The recently launched bill for a major technology reform is now one step closer to passing on Thursday after it was passed by the committee in a bipartisan vote with 16 votes in favor and 6 votes against. And if you are not aware, then we are talking about a law that, in turn, will not allow the largest players in the industry, such as, for example, Apple, Amazon, Google and the like, to discriminate in any way against smaller enterprises that, in their activities, like since they rely on the services of large platforms.
The only senators who voted against were Mike Lee, John Cornyn, Ben Sass, Tom Cotton, Tom Tillis and Marsha Blackburn. The US Internet Innovation and Choice Act, which is heavily sponsored by Senator Amy Klobuchar, prohibits, for example, Amazon from promoting its own Amazon Basics hardware “higher, more often and more aggressively” than similar products in search results. Likewise, giants like Apple and Google will be banned from promoting their own apps over apps that have been developed by third-party developers in their respective app stores. This bill has already been passed by both the Antitrust Subcommittee and the Primary Judiciary Committee, supported by the above vote.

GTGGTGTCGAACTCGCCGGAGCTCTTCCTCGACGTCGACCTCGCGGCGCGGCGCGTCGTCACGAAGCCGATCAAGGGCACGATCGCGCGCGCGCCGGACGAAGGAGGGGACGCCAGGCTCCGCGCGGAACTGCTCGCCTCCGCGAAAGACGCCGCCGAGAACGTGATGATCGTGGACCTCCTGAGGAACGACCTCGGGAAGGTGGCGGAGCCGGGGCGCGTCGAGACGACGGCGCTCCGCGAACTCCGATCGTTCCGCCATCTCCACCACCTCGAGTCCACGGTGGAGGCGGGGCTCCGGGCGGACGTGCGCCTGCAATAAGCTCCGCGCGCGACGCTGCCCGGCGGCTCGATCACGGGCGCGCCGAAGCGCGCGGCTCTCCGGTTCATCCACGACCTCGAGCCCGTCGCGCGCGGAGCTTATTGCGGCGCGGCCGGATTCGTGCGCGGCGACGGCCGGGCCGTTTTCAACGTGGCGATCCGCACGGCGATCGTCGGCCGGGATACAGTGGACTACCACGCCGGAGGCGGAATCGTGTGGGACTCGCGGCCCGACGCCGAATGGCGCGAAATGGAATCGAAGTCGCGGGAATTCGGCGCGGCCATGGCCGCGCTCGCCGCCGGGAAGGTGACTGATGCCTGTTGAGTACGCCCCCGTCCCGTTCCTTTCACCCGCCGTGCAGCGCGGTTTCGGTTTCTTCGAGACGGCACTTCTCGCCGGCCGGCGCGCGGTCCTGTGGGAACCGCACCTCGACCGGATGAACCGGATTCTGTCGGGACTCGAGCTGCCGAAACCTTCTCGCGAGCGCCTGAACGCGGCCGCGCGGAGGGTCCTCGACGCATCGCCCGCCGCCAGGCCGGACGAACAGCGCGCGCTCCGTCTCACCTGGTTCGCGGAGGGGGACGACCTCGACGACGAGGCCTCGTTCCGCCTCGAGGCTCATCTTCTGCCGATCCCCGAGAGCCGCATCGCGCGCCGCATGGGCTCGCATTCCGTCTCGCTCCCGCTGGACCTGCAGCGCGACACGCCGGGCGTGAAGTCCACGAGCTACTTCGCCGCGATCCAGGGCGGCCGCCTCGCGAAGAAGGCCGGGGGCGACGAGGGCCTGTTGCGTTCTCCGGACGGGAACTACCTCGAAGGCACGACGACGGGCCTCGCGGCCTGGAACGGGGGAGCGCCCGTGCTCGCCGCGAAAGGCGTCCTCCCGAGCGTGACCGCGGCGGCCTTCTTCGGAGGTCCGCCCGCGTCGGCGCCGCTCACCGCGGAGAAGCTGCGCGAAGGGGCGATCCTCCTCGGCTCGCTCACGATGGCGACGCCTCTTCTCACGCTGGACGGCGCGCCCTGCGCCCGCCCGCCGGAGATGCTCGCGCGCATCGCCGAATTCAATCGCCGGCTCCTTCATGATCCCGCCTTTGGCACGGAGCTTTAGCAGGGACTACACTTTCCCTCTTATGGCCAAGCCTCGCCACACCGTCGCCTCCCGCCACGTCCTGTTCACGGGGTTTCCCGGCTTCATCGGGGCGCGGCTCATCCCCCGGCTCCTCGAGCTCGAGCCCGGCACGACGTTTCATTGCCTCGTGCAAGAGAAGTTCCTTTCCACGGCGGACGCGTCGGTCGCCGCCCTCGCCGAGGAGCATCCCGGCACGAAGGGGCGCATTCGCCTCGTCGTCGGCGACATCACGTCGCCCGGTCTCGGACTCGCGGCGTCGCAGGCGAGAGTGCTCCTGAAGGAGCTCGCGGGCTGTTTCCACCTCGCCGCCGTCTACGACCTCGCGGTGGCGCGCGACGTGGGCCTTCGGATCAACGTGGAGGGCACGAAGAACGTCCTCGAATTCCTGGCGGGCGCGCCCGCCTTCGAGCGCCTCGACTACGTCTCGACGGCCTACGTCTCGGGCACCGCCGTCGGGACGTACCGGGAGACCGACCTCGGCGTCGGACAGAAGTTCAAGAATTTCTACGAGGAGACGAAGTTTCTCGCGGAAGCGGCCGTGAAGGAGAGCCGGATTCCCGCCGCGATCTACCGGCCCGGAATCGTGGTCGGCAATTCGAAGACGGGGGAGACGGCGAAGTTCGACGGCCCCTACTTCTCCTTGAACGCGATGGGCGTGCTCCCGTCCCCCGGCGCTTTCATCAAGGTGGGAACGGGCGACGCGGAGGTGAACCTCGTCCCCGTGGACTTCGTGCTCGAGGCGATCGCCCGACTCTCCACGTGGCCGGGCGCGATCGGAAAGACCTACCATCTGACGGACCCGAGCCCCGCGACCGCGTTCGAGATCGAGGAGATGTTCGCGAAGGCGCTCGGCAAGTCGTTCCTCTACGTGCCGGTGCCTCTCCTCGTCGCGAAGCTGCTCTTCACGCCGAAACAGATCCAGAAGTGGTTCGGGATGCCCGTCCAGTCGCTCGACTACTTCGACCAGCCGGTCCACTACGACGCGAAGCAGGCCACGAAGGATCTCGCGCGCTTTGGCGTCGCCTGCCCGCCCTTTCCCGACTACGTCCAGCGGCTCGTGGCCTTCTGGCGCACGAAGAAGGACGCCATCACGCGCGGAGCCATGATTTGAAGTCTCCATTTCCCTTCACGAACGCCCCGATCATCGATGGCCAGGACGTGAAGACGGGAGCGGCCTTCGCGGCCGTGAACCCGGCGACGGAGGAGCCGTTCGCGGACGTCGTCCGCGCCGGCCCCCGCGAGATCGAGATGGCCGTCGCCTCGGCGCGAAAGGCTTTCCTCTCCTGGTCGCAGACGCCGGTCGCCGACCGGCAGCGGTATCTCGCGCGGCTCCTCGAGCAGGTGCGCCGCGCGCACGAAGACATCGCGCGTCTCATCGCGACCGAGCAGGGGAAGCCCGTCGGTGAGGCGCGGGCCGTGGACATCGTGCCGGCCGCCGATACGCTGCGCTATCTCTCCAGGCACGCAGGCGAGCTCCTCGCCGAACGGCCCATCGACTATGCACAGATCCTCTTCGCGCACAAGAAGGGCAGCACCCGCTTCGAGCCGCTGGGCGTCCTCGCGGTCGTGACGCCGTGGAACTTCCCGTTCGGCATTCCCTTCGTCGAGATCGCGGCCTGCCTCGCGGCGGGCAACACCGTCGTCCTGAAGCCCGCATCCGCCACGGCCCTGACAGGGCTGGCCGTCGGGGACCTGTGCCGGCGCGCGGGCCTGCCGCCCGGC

And now it will be submitted to the Senate for consideration, which makes its chances of existence more than real. And in general, it is not at all surprising that the largest giants in the industry, affected by the rules proposed under the bill, are not too happy with both the fact that the law has gone so far, and the recent proceedings against them. What is odd and noteworthy, however, is that Tim Cook, Apple’s CEO, was reportedly personally lobbying for the bill, while Amazon released the following statement: “There’s a reason small businesses that sell on Amazon are asking Congress to take a look at the “collateral damage” they and their customers would face if the US Internet Innovation and Choice Act became law. This bill is going through the legislative process without any recognition by its “sponsors” of unforeseen consequences.
As drafted, vague bans and unreasonable financial penalties — up to 15% of revenue — will jeopardize our ability to allow small businesses to sell on Amazon. The bill would also make it difficult for us to guarantee one- or two-day delivery of these small businesses’ products—a key benefit of Amazon Prime for both merchants and customers.” And in general, this trade and technical giant scolds most of all in his address that its authors are more focused on generally accepted retail methods and, which is just the same, it is alarming, where Amazon stands out especially strongly. This bill, Amazon fears, will do its best to favor other large retailers that use the same methods.”